Stanford Professors Include Poker Concepts in Advanced Game Theory Instruction
A new course on game theory by Stanford University professors Matthew O. Jackson and Yoahav Shoham promises to introduce poker strategies into complex game theory instruction beginning in 2013.
The course is offed by Coursera, an online education company that has partnered with top universities around the globe to offer free courses taught by world-class professors.
Jackson, an economics professors, and Shoham, with a computer science background, will use the “imperfect information” structure inherent in poker as one form of game theory instruction, which has long been a favorite topic for advanced strategy devotees.
Game theory as a university-level subject has been taught sporadically since at least the 1970’s, and received its first widespread, popular exposure in the movie “A Beautiful Mind,” the 2001 film starring Russell Crowe.
Game theory applications help explain many forms of human conflict, from sports and games to politics, business, and even war. One classic game-theory stratagem, called the prisoners’ dilemma, famously illustrates how the selfish actions of each individual in a group can affect others, often leading to worse outcomes for the group as a whole.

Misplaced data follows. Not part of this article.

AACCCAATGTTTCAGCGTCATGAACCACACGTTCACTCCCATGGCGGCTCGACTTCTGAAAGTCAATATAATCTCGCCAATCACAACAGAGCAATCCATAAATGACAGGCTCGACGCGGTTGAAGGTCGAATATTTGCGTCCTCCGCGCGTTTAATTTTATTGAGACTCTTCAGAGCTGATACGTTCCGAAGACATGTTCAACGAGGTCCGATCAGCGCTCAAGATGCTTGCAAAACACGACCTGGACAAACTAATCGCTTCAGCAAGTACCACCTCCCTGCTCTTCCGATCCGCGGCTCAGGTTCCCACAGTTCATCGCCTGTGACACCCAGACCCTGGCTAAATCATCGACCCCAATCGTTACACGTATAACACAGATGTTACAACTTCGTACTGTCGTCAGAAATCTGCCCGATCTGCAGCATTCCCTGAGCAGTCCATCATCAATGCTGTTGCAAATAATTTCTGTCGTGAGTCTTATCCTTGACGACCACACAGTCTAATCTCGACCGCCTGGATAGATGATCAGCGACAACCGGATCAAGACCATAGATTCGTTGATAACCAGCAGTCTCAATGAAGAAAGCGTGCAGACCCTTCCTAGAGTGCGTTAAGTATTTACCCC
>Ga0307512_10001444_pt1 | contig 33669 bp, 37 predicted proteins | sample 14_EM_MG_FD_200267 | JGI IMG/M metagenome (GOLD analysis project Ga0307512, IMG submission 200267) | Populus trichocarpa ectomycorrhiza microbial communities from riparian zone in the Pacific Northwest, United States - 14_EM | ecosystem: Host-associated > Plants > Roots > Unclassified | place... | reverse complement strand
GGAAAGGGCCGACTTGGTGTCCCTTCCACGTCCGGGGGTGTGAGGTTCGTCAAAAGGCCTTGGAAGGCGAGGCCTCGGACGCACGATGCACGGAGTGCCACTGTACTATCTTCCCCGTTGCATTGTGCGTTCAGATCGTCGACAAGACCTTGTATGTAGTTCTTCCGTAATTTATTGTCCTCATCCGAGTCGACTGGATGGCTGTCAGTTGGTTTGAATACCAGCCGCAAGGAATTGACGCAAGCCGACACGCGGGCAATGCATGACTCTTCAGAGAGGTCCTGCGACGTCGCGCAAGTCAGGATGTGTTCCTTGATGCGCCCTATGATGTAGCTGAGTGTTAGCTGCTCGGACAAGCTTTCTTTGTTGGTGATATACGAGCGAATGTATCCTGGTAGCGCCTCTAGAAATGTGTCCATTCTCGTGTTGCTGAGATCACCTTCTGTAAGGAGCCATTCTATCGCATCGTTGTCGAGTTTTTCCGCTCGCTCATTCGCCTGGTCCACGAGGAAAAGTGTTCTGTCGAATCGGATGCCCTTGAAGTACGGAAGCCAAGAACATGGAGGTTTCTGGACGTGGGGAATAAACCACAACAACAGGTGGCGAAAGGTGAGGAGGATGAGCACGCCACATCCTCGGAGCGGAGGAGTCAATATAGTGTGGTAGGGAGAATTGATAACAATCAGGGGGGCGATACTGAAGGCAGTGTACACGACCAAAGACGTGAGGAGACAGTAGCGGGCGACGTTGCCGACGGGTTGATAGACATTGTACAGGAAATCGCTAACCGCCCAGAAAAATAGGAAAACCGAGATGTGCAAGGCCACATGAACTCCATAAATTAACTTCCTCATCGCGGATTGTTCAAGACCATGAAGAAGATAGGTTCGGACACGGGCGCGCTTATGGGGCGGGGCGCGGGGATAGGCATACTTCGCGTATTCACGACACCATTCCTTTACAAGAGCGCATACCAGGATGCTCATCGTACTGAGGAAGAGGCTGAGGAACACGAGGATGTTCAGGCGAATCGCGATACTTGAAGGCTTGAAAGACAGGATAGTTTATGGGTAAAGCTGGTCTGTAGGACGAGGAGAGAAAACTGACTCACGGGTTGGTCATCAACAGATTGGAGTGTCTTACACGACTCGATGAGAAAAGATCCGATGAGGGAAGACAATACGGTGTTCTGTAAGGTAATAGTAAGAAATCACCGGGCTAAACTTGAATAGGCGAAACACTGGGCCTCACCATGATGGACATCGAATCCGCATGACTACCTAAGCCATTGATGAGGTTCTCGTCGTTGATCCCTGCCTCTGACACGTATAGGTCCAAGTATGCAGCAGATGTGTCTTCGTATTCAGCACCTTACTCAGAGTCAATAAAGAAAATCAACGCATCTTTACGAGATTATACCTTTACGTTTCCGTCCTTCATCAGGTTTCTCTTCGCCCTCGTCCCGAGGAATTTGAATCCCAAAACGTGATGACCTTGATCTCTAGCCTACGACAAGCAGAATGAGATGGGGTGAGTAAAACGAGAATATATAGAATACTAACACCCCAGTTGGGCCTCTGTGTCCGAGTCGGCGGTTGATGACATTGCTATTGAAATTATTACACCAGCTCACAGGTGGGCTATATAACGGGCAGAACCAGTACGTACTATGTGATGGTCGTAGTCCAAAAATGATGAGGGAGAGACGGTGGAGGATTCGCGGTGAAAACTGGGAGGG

The course by Jackson and Shoham, which starts in January, promises to move beyond the information models present in games and sports such as poker, chess and soccer, moving on to some modern-life interactions which readily show how game theory applies and can be used.
eBay auctions, peer-to-peer file-sharing networks, elections and fantasy-sports leagues are just a small sampling of everyday situations where participants can benefit both intellectually and financially by understanding and using game-theory concepts. Other concepts to be taught include game trees, Bayesian analysis and repeated and stochastic games.